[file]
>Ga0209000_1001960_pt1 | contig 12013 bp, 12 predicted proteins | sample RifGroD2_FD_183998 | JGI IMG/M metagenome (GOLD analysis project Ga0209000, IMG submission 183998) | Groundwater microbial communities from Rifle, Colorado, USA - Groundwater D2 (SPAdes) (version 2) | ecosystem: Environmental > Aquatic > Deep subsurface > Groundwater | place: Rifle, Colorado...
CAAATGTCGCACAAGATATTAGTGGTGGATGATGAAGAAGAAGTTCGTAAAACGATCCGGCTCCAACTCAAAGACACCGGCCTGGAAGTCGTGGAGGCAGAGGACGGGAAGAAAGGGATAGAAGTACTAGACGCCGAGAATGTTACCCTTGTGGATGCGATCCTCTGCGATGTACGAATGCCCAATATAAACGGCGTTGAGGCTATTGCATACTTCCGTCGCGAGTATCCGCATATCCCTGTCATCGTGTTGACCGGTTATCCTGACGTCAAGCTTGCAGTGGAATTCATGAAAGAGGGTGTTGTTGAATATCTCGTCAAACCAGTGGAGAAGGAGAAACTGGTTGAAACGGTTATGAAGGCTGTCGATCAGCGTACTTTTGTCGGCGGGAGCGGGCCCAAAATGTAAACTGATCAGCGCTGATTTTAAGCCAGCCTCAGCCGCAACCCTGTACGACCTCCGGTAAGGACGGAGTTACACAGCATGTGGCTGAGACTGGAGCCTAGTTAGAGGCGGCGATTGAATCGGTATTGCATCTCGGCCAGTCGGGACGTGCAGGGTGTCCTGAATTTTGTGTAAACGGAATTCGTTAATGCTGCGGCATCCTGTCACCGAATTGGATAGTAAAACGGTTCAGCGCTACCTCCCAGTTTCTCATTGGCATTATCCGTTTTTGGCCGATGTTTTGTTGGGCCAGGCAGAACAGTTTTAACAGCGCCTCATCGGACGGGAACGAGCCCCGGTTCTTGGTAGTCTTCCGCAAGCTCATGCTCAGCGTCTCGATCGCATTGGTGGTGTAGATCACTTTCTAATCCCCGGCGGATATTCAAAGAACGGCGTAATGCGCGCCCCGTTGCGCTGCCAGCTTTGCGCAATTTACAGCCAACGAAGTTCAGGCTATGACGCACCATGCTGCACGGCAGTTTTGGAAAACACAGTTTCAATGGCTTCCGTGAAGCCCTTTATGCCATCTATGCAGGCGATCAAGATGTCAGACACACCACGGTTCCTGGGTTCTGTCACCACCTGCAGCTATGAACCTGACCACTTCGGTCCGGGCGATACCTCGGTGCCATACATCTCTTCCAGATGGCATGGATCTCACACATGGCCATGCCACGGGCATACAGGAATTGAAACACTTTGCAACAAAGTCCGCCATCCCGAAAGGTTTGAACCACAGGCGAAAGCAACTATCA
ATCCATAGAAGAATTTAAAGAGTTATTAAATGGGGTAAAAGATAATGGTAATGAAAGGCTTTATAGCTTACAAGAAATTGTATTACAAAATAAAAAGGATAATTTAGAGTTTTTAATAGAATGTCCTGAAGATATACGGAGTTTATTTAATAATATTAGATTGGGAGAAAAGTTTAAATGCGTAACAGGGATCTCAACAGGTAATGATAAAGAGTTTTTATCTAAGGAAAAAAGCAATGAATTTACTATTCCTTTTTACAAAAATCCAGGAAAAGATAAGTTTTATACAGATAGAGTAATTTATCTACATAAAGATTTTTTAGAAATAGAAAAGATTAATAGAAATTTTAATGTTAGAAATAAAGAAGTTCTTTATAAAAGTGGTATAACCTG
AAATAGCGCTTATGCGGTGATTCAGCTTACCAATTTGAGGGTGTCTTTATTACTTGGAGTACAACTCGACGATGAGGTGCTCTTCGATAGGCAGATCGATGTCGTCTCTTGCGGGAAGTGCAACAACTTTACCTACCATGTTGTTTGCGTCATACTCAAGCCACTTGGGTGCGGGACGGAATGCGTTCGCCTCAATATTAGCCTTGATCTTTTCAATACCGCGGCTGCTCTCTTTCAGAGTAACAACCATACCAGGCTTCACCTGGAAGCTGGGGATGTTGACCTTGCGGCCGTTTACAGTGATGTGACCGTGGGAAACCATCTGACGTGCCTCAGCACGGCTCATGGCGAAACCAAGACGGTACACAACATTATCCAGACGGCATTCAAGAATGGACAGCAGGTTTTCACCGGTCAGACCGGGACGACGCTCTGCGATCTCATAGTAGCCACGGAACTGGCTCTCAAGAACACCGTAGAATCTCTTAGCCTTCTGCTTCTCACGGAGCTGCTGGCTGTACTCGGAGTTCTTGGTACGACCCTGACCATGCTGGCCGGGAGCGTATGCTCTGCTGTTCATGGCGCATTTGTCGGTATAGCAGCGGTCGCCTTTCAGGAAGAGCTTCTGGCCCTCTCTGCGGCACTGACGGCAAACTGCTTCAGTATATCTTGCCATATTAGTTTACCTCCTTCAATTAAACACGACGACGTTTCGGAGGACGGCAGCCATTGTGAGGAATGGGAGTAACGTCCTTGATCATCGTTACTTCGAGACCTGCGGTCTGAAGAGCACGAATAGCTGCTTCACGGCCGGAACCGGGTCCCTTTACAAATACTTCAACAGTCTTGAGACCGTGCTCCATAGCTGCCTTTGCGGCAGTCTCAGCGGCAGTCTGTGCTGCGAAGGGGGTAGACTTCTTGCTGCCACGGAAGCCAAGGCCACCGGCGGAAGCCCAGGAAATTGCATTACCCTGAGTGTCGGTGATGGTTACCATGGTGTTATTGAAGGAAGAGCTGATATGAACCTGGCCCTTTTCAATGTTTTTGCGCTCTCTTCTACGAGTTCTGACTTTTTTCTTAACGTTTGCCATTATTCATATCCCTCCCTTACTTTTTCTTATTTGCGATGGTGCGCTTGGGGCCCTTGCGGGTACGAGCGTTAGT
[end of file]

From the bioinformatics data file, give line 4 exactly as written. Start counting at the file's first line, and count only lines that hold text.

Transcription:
AAATAGCGCTTATGCGGTGATTCAGCTTACCAATTTGAGGGTGTCTTTATTACTTGGAGTACAACTCGACGATGAGGTGCTCTTCGATAGGCAGATCGATGTCGTCTCTTGCGGGAAGTGCAACAACTTTACCTACCATGTTGTTTGCGTCATACTCAAGCCACTTGGGTGCGGGACGGAATGCGTTCGCCTCAATATTAGCCTTGATCTTTTCAATACCGCGGCTGCTCTCTTTCAGAGTAACAACCATACCAGGCTTCACCTGGAAGCTGGGGATGTTGACCTTGCGGCCGTTTACAGTGATGTGACCGTGGGAAACCATCTGACGTGCCTCAGCACGGCTCATGGCGAAACCAAGACGGTACACAACATTATCCAGACGGCATTCAAGAATGGACAGCAGGTTTTCACCGGTCAGACCGGGACGACGCTCTGCGATCTCATAGTAGCCACGGAACTGGCTCTCAAGAACACCGTAGAATCTCTTAGCCTTCTGCTTCTCACGGAGCTGCTGGCTGTACTCGGAGTTCTTGGTACGACCCTGACCATGCTGGCCGGGAGCGTATGCTCTGCTGTTCATGGCGCATTTGTCGGTATAGCAGCGGTCGCCTTTCAGGAAGAGCTTCTGGCCCTCTCTGCGGCACTGACGGCAAACTGCTTCAGTATATCTTGCCATATTAGTTTACCTCCTTCAATTAAACACGACGACGTTTCGGAGGACGGCAGCCATTGTGAGGAATGGGAGTAACGTCCTTGATCATCGTTACTTCGAGACCTGCGGTCTGAAGAGCACGAATAGCTGCTTCACGGCCGGAACCGGGTCCCTTTACAAATACTTCAACAGTCTTGAGACCGTGCTCCATAGCTGCCTTTGCGGCAGTCTCAGCGGCAGTCTGTGCTGCGAAGGGGGTAGACTTCTTGCTGCCACGGAAGCCAAGGCCACCGGCGGAAGCCCAGGAAATTGCATTACCCTGAGTGTCGGTGATGGTTACCATGGTGTTATTGAAGGAAGAGCTGATATGAACCTGGCCCTTTTCAATGTTTTTGCGCTCTCTTCTACGAGTTCTGACTTTTTTCTTAACGTTTGCCATTATTCATATCCCTCCCTTACTTTTTCTTATTTGCGATGGTGCGCTTGGGGCCCTTGCGGGTACGAGCGTTAGT